Daniel Woodson

From Wikipedia, the free encyclopedia
Jump to navigation Jump to search
Daniel Woodson
Acting Territorial Governor of Kansas
Preceded byNone
In office
April 17, 1855 – June 23, 1855
In office
August 16, 1855 – September 9, 1855
In office
June 24, 1856 – July 7, 1856
In office
August 18, 1856 – September 9, 1856
In office
March 12, 1857 – April 16, 1857
Personal details
BornMay 24, 1824]
Albemarle County, Virginia
DiedOctober 5, 1894 (aged 70)
Claremore, Indian Territory
Political partyDemocratic
Spouse(s)America Fuqua Christian Palmer
Professionprinter, newspaper editor, politician, land agent

Daniel Woodson (May 24, 1824 – October 5, 1894) was secretary of Kansas Territory (1854–1857) and a five-time acting governor of the territory.[1]

Early life[edit]

Woodson was born on a farm in Albemarle County, Virginia and orphaned at age 7. He was apprenticed as a printer and became quite skilled at the trade. For eight years Woodson served as coeditor and publisher of the Democratic newspaper Lynchburg Republican. In 1851, he became editor of the Richmond Republican-Advocate, another Democratic newspaper.

Political career[edit]

Woodson was appointed secretary of the Kansas Territory by President Franklin Pierce on June 29, 1854 and took the oath of office in Washington, DC on September 28, drawing an annual salary of $2,000. Because he was fully sympathetic to those who wanted to make Kansas a slave state, he agreed with the wishes of the proslavery forces in the territory.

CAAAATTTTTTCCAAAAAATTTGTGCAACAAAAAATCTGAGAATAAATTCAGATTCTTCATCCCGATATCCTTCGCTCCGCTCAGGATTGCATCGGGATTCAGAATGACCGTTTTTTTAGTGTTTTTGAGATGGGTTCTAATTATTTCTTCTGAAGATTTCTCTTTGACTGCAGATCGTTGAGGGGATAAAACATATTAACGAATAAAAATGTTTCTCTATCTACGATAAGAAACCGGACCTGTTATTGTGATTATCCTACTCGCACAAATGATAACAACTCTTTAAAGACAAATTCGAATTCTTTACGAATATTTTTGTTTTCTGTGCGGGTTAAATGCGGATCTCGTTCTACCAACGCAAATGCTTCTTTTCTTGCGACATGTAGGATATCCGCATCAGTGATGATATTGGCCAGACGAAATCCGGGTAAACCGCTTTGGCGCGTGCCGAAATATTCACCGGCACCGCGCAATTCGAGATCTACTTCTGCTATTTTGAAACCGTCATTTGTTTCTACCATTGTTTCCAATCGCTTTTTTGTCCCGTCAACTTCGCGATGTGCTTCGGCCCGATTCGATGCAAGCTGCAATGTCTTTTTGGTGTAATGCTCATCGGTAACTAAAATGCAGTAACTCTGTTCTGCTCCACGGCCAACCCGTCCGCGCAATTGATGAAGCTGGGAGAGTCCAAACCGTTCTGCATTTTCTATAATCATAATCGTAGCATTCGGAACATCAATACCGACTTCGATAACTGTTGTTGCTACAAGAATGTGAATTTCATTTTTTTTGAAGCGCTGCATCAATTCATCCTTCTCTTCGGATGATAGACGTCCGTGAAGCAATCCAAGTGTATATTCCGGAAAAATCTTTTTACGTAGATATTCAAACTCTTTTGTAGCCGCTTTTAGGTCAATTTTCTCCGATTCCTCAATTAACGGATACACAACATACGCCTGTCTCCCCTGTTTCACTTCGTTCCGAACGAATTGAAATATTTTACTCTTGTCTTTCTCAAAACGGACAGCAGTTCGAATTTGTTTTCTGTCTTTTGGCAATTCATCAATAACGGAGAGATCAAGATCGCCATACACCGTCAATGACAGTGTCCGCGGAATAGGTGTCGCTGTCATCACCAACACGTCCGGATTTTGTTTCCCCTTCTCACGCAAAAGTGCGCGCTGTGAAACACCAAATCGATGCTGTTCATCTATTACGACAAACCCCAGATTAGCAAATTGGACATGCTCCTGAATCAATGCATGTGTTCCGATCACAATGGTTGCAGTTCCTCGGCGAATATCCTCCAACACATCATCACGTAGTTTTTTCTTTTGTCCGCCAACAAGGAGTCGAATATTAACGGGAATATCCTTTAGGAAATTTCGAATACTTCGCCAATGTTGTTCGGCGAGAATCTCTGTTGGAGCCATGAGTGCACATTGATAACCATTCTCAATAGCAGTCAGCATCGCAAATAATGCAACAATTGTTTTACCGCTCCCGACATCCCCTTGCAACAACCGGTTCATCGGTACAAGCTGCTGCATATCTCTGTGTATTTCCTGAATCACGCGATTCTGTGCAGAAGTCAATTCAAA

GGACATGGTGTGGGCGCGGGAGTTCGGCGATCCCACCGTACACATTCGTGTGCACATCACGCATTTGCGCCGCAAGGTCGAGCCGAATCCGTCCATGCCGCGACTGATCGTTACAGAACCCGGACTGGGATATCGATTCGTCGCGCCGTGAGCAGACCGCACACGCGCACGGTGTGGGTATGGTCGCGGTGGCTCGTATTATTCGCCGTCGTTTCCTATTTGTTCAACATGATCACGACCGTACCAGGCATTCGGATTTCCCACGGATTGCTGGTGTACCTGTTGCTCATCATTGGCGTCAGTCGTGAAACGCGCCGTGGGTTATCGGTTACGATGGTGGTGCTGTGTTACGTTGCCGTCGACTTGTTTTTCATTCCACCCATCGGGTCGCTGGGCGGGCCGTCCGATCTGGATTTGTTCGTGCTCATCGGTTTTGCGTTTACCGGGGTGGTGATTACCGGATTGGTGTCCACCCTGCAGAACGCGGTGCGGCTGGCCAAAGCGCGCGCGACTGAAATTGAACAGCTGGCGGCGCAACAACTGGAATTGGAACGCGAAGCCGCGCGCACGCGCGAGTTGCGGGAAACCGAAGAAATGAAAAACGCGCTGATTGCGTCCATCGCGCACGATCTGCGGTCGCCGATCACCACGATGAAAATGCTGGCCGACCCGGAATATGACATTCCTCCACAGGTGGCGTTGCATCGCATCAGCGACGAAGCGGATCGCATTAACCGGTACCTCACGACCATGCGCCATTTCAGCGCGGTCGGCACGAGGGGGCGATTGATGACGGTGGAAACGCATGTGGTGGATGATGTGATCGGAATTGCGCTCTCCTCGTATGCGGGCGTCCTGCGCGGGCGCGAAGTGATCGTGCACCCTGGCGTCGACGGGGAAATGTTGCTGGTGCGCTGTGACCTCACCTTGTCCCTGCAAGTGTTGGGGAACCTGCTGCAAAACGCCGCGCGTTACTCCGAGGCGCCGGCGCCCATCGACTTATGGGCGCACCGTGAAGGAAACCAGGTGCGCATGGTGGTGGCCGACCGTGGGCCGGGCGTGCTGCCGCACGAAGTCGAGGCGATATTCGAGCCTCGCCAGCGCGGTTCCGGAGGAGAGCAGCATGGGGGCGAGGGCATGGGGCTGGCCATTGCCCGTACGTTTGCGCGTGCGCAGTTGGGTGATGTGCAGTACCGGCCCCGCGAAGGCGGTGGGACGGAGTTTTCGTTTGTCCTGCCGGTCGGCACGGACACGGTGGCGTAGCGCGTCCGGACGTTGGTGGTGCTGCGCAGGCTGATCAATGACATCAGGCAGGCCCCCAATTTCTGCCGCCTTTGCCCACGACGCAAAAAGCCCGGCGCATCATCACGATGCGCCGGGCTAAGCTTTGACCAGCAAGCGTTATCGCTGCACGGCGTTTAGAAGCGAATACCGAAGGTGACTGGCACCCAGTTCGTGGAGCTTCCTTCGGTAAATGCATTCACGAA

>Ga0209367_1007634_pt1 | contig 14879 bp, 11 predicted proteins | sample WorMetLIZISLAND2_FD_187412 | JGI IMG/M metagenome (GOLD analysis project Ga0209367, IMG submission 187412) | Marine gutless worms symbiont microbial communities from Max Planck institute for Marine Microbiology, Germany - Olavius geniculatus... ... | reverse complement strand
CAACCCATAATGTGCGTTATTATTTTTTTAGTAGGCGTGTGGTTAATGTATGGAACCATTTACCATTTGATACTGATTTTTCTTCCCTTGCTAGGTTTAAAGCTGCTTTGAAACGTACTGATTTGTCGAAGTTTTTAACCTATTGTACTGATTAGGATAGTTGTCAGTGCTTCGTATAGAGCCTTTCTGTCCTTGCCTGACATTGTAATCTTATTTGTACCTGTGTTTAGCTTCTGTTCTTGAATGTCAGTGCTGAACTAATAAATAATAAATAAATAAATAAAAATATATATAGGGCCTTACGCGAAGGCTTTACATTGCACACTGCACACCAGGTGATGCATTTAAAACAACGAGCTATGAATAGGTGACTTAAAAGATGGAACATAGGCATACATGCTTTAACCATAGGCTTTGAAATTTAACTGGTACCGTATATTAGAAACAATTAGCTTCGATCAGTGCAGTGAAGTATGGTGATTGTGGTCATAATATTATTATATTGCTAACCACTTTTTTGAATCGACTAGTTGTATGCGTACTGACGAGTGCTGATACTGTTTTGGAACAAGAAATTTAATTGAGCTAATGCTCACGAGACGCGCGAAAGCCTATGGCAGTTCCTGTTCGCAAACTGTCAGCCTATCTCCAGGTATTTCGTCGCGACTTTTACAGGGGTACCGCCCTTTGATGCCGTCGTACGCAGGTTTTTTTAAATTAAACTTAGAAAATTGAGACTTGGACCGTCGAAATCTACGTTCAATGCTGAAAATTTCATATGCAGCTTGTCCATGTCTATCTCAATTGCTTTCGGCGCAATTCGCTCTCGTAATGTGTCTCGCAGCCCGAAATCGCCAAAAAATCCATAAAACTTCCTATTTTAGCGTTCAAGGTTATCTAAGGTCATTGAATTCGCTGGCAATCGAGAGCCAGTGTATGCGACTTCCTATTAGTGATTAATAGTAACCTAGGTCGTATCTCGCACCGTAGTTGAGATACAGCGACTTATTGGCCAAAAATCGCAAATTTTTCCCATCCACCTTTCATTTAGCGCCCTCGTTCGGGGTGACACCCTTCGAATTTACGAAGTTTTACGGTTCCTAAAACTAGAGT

While Governor Andrew Reeder was away from the territory, Woodson became acting governor, signing the first laws passed by the territorial legislature. Even though this first territorial legislature was accepted by the federal government, free staters called the laws "bogus laws".

Altogether, Woodson served as acting governor for a little more than five months during the absences of governors Andrew Reeder, Wilson Shannon, and John W. Geary.

Later life[edit]

Woodson spent his last years in Parker, Kansas where he was actively helping to establish a town which its residents believed would be located along a railroad line. When the railroad bypassed Parker, most of the citizens – including Woodson – relocated to Coffeyville, Kansas. Woodson operated a variety of newspapers, including the Coffeyville Journal. He was visiting Claremore, Indian Territory (now Oklahoma) when he died in 1894.


Woodson County, Kansas was named for him in 1855. It was the only county named for a Kansas territorial official, until 1889 when Davis County was renamed Geary County.